Nice idea if you can find a house like this, but these houses are increasingly hard to find in many locations.
The "investors"/flippers buy them before they are put into the MLS.
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Re: How much should remain in liquid savings after buying a

Postby BrandonBogle » Tue Sep 03, 2013 2:41 pm

stan1 wrote:
BrandonBogle wrote: To the Op, one thing was I found a house I loved, was in good shape, but needed some updating. So slowly we've been doing things. First removing the popcorn ceilings before moving in, then furnishing one room at a time, then redoing the master bathroom, then replacing the water line that burst. Recently we've done landscaping and now are about to start on one of the extra bathrooms and tackle flooring. We've been in the house three years and I'm still making changes, but I'm not tapping into savings nor stopping our lives.


Nice idea if you can find a house like this, but these houses are increasingly hard to find in many locations.
The "investors"/flippers buy them before they are put into the MLS.


Pretty much everything about this house has been fortunate for me.

But if the Op cannot find something like this, at least they can try to not do everything at once. For instance, if moving from apartment living to this house, they need not furnish it beyond their current belongs quickly. That can give them the change to build back up their savings.
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Re: How much should remain in liquid savings after buying a

Postby investor1 » Tue Sep 03, 2013 4:29 pm

Your liquid funds should include the following:
1. Your current month's expenses.
2. You emergency fund. At least six months expenses.
3. Short-medium term savings. Savings to buy the random things you need or want. Savings to buy your next car. Savings to fix the current one. Savings for home repairs, etc. Some people are willing to risk some of this money and put it into investments. That's fine, just follow your risk tolerance.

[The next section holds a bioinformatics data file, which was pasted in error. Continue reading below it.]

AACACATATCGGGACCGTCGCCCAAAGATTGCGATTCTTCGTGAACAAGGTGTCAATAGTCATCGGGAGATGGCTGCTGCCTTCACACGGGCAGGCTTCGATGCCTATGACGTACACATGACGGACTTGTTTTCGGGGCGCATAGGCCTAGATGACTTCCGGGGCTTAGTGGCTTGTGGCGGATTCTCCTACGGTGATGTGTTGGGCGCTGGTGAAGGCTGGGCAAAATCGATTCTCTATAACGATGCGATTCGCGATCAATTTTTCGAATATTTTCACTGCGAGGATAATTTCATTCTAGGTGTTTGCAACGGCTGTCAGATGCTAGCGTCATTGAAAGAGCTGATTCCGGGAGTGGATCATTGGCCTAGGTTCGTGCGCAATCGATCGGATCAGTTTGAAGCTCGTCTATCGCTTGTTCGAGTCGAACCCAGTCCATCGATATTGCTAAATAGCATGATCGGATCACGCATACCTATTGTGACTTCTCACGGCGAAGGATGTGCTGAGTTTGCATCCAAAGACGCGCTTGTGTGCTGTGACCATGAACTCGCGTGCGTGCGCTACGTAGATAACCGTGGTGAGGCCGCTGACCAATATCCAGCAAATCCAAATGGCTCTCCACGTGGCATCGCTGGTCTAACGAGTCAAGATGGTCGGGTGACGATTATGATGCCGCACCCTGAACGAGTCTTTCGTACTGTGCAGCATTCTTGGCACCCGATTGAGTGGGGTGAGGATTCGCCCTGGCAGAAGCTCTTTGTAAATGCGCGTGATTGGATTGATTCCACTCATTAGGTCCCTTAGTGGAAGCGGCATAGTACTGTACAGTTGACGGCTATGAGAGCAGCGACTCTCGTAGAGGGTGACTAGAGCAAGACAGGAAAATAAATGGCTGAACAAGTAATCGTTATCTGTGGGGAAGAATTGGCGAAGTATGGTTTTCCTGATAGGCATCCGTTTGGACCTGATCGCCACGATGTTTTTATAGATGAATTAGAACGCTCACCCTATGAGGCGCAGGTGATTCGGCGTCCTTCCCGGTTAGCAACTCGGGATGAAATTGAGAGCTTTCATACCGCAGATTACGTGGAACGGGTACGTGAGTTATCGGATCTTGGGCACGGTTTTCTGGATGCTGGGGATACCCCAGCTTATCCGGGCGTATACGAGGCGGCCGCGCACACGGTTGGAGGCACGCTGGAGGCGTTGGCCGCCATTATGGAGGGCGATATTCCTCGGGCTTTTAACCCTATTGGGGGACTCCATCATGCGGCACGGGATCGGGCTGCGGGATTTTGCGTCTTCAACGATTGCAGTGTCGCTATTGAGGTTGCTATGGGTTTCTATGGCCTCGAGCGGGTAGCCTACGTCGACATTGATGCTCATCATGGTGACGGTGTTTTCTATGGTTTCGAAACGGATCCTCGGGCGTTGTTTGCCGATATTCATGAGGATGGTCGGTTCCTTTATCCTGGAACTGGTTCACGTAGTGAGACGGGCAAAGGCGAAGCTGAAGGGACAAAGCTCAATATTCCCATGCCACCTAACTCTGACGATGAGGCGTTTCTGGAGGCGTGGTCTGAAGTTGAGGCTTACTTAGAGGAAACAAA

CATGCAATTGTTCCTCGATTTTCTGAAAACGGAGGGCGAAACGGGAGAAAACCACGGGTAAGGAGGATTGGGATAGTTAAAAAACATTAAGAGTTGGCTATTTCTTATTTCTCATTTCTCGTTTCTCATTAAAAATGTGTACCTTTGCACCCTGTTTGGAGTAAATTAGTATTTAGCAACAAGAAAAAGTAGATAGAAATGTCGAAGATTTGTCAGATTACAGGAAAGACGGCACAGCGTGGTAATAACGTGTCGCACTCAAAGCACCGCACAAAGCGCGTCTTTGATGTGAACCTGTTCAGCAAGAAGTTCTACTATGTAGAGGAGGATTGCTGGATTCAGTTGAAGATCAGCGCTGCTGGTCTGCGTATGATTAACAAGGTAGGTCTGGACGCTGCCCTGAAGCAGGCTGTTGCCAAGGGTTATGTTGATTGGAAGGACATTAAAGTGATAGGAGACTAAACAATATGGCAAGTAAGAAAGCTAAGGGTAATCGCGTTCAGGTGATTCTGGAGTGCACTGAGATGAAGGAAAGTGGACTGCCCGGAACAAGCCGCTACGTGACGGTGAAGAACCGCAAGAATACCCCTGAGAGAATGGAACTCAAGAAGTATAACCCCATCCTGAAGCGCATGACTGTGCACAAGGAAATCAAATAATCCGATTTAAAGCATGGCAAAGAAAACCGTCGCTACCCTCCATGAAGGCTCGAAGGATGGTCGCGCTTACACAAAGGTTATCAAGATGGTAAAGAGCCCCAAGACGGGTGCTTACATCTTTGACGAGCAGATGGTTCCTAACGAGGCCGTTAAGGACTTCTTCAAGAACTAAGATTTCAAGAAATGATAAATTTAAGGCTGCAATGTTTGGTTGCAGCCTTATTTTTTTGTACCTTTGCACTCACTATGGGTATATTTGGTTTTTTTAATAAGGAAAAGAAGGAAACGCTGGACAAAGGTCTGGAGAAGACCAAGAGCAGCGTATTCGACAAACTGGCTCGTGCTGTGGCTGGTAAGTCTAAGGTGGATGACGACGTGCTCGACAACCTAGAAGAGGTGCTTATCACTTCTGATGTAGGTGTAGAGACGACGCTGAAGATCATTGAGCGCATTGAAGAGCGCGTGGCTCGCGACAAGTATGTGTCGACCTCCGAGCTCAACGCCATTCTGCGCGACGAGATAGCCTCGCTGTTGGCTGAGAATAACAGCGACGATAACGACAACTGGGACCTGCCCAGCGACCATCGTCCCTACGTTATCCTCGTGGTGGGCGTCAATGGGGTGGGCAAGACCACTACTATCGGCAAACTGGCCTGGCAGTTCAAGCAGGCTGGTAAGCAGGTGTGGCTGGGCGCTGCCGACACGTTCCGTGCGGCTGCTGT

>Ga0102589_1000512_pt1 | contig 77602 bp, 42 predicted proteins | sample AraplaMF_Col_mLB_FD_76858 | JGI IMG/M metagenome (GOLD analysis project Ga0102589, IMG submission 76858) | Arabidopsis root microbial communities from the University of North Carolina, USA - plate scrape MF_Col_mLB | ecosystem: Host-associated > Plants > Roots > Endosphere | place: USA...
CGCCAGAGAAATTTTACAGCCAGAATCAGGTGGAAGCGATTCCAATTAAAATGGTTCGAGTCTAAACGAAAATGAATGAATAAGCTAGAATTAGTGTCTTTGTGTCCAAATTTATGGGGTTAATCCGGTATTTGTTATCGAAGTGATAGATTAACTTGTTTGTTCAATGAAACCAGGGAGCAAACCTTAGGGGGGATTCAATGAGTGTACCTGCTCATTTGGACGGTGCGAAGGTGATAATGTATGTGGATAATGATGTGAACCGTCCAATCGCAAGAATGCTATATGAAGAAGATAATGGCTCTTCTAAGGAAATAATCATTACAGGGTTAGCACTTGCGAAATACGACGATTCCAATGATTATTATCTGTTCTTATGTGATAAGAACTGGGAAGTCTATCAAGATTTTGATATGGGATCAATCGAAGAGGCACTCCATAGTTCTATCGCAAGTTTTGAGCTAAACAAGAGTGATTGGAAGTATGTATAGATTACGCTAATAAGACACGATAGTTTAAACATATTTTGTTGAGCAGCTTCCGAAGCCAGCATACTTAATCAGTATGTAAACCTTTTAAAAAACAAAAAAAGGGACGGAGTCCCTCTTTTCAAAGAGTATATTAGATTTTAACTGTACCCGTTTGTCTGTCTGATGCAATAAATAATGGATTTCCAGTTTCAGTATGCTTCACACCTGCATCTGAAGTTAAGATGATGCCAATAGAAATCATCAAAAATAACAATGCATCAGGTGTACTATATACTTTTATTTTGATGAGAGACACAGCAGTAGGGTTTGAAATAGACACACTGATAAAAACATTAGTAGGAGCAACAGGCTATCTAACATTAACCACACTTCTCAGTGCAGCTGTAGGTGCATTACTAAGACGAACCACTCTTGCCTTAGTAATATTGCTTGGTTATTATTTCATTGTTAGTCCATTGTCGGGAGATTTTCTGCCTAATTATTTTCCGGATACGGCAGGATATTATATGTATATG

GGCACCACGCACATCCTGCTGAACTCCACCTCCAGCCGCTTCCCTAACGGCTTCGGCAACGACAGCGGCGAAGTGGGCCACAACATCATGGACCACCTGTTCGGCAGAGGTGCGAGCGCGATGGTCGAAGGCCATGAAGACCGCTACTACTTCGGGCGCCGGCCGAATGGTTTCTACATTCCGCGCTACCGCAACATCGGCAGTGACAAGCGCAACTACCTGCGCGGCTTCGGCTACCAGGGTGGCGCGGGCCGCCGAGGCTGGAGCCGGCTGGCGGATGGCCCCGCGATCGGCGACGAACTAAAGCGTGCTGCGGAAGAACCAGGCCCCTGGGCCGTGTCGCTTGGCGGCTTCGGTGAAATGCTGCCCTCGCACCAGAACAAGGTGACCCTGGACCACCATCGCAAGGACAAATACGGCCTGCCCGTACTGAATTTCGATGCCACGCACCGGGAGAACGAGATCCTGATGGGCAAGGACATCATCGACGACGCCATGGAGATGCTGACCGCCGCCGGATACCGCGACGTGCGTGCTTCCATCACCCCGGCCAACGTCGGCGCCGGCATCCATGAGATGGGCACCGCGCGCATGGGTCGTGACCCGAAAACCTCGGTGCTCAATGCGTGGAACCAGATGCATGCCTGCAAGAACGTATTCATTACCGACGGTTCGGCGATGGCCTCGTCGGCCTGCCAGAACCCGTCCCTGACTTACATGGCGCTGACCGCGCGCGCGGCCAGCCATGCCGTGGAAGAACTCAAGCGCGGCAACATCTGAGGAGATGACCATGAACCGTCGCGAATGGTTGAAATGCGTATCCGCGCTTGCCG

Add to that whatever size buffer you want for your business. I don't know if you were referring to operating expenses here or just ensuring you can pay your non-business bills if the business revenue dies down. If the latter, bump the EF from six months to twelve or more.
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Re: How much should remain in liquid savings after buying a

Postby kenyan » Tue Sep 03, 2013 5:22 pm

We recently moved to a new house in a HCOL area, our first, and our life situation is not too different from yours (couple years older, second kid is already here). The amount we had left over after DP + closing/moving costs was about 1.5 years of PITI. Using Redfin to purchase has helped to defray a lot of the startup costs ($5500 nontaxable refund in our case), but they are significant as others have described. We even had our first repair - one week after moving in, the garage door opener broke. It all adds up.

We also had been renting fairly cheaply until a year before our purchase; the increase in rent from moving to a bigger/more expensive place (coupled with the housing bubble burst) finally made purchasing a reasonably attractive option.

Don't buy a place just because you think prices and/or interest rates are going up. Don't buy a place as a starter house that won't fit your family/lifestyle for more than a few years. Compare renting the equivalent to the various costs of homeownership - it's a more important comparison than (IMO) overly conservative rules of thumb in HCOL areas (levied by those in LCOL areas) such as 2x income or 15-year PITI < one week net pay. Stay conservative, though - 20% DP is required, and if you are at risk of job/income loss, don't count on presumed house price appreciation to bail you out.

The reduction in our liquid savings was a tough pill to swallow, as you imagine. House equity is not nearly so fun.